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does medicare cover cataract surgery in florida

Does Medicare cover cataract surgery?

If you’re struggling to understand Medicare, Connie can help. Ask Connie your question, and a local, licensed agent will help you navigate your Medicare journey. Complete this form to have your question answered. It could be featured on Dear Connie.


Dear Connie,

I’ve used glasses for nearly my entire life, but recently I’ve found my vision deteriorating. My vision is blurry, hazy, and less colorful. I am also having more trouble reading.

I’ve done some research online, and I think I may have developed cataracts. I’m wondering, does Medicare cover cataract surgery in Florida?

Worried about my vision,
Sharon from Fort Lauderdale, Florida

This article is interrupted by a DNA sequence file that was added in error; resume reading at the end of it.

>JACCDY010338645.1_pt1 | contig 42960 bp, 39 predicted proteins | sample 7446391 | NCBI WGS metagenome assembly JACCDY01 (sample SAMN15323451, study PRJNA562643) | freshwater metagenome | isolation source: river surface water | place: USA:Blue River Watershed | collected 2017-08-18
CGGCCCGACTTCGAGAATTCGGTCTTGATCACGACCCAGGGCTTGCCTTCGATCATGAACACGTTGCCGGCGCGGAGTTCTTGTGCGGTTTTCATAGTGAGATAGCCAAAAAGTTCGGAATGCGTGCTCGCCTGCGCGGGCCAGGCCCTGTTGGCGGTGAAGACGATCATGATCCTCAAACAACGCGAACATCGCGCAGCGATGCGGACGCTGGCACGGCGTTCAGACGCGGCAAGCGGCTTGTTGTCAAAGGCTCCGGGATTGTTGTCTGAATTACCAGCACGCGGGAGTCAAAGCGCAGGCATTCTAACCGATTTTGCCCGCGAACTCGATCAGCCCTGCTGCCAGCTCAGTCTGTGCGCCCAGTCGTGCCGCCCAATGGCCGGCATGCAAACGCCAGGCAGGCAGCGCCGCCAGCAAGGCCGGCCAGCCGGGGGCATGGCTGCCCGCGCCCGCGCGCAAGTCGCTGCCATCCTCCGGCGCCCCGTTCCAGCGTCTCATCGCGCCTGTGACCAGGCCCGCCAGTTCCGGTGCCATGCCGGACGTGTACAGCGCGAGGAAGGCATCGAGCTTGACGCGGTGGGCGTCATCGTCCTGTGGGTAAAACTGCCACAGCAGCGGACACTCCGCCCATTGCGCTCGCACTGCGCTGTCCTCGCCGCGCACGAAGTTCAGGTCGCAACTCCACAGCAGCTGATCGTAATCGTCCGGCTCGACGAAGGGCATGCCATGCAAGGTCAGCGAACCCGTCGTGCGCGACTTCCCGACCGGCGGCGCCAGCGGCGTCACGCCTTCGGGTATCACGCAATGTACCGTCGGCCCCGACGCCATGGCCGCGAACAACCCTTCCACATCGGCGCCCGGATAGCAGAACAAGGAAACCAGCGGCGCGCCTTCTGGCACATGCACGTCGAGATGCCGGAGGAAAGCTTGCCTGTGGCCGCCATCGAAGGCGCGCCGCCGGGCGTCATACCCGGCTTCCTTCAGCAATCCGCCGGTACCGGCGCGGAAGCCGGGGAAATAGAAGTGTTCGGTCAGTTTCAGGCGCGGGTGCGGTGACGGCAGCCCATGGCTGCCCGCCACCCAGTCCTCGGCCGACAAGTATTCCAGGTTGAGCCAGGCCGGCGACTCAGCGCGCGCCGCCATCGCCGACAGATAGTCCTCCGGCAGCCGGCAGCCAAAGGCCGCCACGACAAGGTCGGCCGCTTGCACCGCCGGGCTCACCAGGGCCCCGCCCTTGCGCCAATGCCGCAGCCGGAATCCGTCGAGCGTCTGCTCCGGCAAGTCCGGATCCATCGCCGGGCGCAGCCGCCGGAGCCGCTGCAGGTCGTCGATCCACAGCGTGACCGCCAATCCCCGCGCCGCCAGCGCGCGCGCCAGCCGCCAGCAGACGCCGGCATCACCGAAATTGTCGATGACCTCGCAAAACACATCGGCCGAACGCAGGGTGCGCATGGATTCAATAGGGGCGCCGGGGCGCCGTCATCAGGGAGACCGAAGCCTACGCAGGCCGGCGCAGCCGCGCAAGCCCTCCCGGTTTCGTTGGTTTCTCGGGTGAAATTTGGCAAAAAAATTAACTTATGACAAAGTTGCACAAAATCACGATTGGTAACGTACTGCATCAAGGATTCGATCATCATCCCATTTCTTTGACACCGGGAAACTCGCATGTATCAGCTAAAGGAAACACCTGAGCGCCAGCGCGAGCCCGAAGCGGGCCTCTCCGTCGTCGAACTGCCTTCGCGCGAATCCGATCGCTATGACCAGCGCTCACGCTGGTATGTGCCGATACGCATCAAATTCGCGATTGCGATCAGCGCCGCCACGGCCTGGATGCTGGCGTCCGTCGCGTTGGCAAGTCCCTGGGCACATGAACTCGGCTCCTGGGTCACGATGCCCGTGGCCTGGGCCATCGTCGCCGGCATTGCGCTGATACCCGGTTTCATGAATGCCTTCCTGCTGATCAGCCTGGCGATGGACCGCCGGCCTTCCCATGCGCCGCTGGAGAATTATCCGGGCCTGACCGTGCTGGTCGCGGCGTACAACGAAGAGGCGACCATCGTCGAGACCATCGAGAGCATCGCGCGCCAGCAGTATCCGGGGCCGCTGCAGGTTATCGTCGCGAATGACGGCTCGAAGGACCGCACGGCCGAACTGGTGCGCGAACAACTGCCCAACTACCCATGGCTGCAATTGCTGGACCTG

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Dear Sharon,

We’re happy that you’ve reached out to us with your question.

Cataracts are very common. In fact, 50% of people 80 or older have cataracts or cataract surgery.

Because most cataracts are age-related, it’s most likely because of expected changes in your eyes. In some cases, they can also develop after an eye injury or glaucoma, but you didn’t mention those. As you may have researched, the only treatment for cataracts is surgery.

You may have cataracts if your vision is blurry, hazy and colors are less vibrant. However, the only way to know is if you see your eye doctor to check. Your ophthalmologist will perform a simple and painless dilated eye exam to check for cataracts and other eye problems.

While your symptoms might be mild at first, as cataracts grow – and they do – they can cause more severe changes to your vision. These changes could include:

  • Cloudy or blurry vision
  • Faded or less vibrant colors